Quantitation of Aβ by immunoprecipitation. Quantitation of Aβ by immunoprecipitation was performed according to the previously described method (Sudoh et al., 1998), with some modifications. Briefly, confluent N2a cells stably expressing PS2 or its derivatives were cultured in DMEM containing fetal bovine serum for 36 hr. Conditioned media (4.5 ml) were incubated with 2 μg of BNT77, 5 μl of goat IgG against mouse IgG, IgA, and IgM (Cappel, West Chester, PA), and 100 μl of 25% protein G agarose (Life Technologies) at 4°C for 12 hr on a rotary shaker. The immunoprecipitates were spun down, boiled in 2% SDS sample buffer, separated by SDS-PAGE on a 16.5% Tris/Tricine gel, and then blotted to a Hybond-ECL membrane filter (Amersham). After boiling in PBS, the membrane was probed with BA27 or BC05 (8 μg/ml, respectively) and then detected by the ECL system as described above.
A small deletion at the C terminus of mt PS2 abrogates increased secretion of Aβ42
We previously showed that C-terminally truncated PS2 harboring the N141I FAD mutation (mt PS2) corresponding to endoproteolytic NTF (terminating at amino acid residue 303; 303stop), or retaining the entire sixth loop but truncated at the putative seventh transmembrane (TM) domain (388stop), lost the capacity to increase secretion of Aβ42 by N2a cells stably overexpressing these proteins (Tomita et al., 1998). To define the minimal PS2 C-terminal region required for the overproduction of Aβ42, we constructed cDNAs encoding mt PS2 (full-length, 448 residues) with the following C-terminal deletions ending at residues 411 (PS2/411stop), 441 (PS2/441stop), or 445 (PS2/445 stop) as shown in Figure 1. Stably transfected N2a cells expressing these constructs were examined to measure the secretion of Aβ42 by Aβ C-terminal-specific ELISAs. The percentage Aβ42 (%Aβ42) as a fraction of total Aβ (= Aβx-40 + Aβx-42) secreted by cells stably expressing mt PS2/411stop, PS2/441stop or PS2/445stop was ∼10%, and this was similar to the %Aβ42 secreted by cells expressing full-length (FL), wt PS2 or wt PS2/411stop, PS2/441stop, or PS2/445stop, whereas the %Aβ42 secreted from cells expressing FL mt PS2 was constantly elevated to ∼35–55% as previously documented (Tomita et al., 1997,1998) (Fig. 2). The total amounts of secreted Aβ from cells transfected with these C-terminally truncated PS2 as determined by ELISA were comparable to those with FL PS2 (data not shown).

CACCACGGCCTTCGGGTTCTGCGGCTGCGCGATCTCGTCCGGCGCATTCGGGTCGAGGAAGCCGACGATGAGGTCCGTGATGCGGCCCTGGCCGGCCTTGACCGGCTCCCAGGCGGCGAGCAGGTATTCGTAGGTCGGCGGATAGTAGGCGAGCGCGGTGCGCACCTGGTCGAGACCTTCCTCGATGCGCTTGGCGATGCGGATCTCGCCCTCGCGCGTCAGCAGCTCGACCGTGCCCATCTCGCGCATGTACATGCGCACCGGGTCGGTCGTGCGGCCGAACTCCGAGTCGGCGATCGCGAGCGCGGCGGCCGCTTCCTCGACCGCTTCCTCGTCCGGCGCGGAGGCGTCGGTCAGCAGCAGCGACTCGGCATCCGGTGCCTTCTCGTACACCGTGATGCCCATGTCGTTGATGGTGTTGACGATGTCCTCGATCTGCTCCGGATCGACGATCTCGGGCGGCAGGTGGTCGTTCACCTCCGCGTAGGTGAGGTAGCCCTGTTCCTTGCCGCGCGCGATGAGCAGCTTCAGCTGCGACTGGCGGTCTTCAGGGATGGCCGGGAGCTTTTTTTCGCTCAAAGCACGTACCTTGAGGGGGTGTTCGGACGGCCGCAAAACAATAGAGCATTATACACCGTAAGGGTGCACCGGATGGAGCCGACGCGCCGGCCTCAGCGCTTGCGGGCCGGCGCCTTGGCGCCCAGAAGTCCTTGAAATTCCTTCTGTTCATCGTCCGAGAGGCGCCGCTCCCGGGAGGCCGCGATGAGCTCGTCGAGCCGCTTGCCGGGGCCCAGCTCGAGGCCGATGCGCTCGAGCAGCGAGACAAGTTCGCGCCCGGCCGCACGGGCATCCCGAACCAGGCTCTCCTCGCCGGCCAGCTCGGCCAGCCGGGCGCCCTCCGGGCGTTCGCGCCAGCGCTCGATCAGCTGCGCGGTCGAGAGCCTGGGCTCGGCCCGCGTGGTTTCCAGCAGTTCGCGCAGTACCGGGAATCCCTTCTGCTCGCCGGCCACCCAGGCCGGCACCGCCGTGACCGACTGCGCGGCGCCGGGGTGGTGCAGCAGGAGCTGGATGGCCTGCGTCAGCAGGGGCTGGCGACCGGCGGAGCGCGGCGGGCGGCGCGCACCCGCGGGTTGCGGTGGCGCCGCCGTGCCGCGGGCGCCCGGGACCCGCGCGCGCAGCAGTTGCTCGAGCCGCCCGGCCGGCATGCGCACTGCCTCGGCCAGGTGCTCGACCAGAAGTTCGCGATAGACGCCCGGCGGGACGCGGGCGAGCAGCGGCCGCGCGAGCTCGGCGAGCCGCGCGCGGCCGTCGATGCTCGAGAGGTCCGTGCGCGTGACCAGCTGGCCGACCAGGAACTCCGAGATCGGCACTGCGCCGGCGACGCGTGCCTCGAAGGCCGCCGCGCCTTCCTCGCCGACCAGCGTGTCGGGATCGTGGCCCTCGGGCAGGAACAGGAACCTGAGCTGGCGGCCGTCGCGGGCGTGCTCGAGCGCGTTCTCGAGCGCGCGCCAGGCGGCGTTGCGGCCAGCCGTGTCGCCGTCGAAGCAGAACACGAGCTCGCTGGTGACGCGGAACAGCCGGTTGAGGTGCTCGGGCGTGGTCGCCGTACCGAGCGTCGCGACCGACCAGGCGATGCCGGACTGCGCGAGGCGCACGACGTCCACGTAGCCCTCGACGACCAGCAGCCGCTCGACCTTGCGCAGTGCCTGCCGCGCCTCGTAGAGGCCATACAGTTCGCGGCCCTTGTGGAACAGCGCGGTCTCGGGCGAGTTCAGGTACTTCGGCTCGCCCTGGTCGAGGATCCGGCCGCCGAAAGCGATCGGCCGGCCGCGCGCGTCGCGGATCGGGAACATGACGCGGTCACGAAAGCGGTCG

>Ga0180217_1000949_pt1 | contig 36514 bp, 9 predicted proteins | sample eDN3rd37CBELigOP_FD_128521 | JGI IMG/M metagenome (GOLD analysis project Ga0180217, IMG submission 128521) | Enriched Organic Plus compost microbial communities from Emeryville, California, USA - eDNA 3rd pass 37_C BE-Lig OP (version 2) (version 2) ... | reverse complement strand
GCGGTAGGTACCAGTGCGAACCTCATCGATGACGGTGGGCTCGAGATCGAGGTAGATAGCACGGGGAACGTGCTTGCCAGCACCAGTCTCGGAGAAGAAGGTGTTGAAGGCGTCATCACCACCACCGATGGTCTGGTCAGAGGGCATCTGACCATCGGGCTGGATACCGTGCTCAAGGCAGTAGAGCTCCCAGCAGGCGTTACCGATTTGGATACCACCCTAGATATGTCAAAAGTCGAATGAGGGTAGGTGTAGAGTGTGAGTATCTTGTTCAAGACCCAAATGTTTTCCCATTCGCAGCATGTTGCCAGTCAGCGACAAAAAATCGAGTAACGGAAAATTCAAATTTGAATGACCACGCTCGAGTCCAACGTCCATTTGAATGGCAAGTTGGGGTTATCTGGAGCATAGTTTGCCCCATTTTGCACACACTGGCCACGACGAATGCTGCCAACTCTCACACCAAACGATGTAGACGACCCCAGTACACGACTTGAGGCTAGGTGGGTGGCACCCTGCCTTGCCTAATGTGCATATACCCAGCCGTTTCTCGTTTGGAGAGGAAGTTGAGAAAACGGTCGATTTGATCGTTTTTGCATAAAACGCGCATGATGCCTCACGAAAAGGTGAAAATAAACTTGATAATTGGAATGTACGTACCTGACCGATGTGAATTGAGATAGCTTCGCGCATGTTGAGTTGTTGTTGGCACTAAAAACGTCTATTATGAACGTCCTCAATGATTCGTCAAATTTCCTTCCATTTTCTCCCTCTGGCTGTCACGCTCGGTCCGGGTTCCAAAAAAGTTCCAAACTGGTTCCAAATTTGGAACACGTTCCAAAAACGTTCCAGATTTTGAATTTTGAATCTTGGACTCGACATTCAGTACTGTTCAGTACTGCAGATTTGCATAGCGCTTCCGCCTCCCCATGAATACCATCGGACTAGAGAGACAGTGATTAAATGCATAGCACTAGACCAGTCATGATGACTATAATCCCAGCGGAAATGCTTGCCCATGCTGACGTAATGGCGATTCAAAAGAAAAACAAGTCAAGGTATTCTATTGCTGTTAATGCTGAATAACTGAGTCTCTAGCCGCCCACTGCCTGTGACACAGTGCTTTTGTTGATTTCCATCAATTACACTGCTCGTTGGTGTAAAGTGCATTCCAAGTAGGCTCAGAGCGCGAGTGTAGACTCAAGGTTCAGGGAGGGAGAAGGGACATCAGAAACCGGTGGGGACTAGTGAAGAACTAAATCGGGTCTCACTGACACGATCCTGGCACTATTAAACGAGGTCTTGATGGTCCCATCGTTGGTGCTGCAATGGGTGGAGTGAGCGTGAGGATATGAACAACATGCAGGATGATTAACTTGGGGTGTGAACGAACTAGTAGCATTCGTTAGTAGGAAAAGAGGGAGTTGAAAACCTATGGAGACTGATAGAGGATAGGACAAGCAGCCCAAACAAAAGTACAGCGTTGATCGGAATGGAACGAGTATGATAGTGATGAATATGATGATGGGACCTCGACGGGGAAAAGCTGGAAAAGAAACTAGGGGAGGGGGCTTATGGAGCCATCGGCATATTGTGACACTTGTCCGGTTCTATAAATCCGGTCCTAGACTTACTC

Effects of substitution of the C-terminal residues of mt PS2 on Aβ42 production
Because truncation of three amino acid residues at the C terminus of mt PS2 [i.e., Leu (L) 446, Tyr (Y) 447, and Ile (I) 448] completely inhibited the increase in secretion of Aβ42, we next replaced each of these single residues with Ala and examined their effects on Aβ42 secreted by N2a cells, to determine whether one or more of these three residues critically affect the production of Aβ42. mt PS2/L446A and PS2/Y447A increased the %Aβ42 to comparable levels seen in N2a cells with FL mt PS2 (∼45–55%), whereas %Aβ42 from cells expressing mt PS2/I448A was ∼25%, which was at an intermediate level between those detected in the N2a cells with FL wt and mt PS2 (Fig.3 A).
We then focused on the role of residue I448, which is unusually hydrophobic for a C-terminal residue oriented at the cytoplasmic side, on Aβ42 secretion and examined the effects that resulted from replacing this residue with amino acids having different properties, i.e., Val (V), which is similarly hydrophobic but has a slightly shorter carbon chain, Phe (F), which also is hydrophobic but harbors an aromatic ring, or Arg (R), which is hydrophilic with positive charges. mt PS2/I448V and PS2/I448F enhanced secretion of Aβ42 from N2a cells at comparable levels to those in N2a cells expressing FL mt PS2. In sharp contrast, %Aβ42 secreted from cells expressing mt PS2/I448R was ∼10%, which was similar to levels in cells with wt PS2 (Fig.3 B).
We further examined the secretion of Aβ40 and Aβ42 from cells transfected with these C-terminally substituted PS2 by immunoprecipitation with BNT77 and immunoblotting with BA27 and BC05, respectively (Fig. 3 C). In N2a cells expressing FL wt PS2, robust 4 kDa (Fig. 3 C,Aβ40), and 3.7 kDa (Fig.3 C, p3.740 ) bands immunoreactive with BA27 were observed, whereas BC05 detected only a trace amount of 4 and 3.7 kDa Aβ peptides. In N2a cells expressing FL mt PS2, the intensities of the BA27-positive bands were weaker compared with those in cells expressing wt PS2, whereas stronger BC05-positive 4 kDa (Fig. 3 C,Aβ42) and 3.7 kDa (Fig.3 C, p3.742 ) bands were observed. The amounts of the BC05-positive bands were similarly increased in N2a cells expressing mt PS2/L446A, whereas no increase in the amount of BC05-positive bands was observed in cells expressing mt PS2/I448R. These data were in agreement with those obtained by ELISA, suggesting that the levels as well as ratios of Aβ40 and Aβ42 as determined by ELISA correctly represent those of bona fide Aβ peptides (the 4 kDa peptides may correspond to full-length Aβ and the 3.7 kDa peptides to N-terminally truncated Aβ, respectively). The total amounts of secreted Aβ from cells transfected with these C-terminally substituted PS2 as determined by ELISA also were at levels similar to those with wt PS2 (data not shown).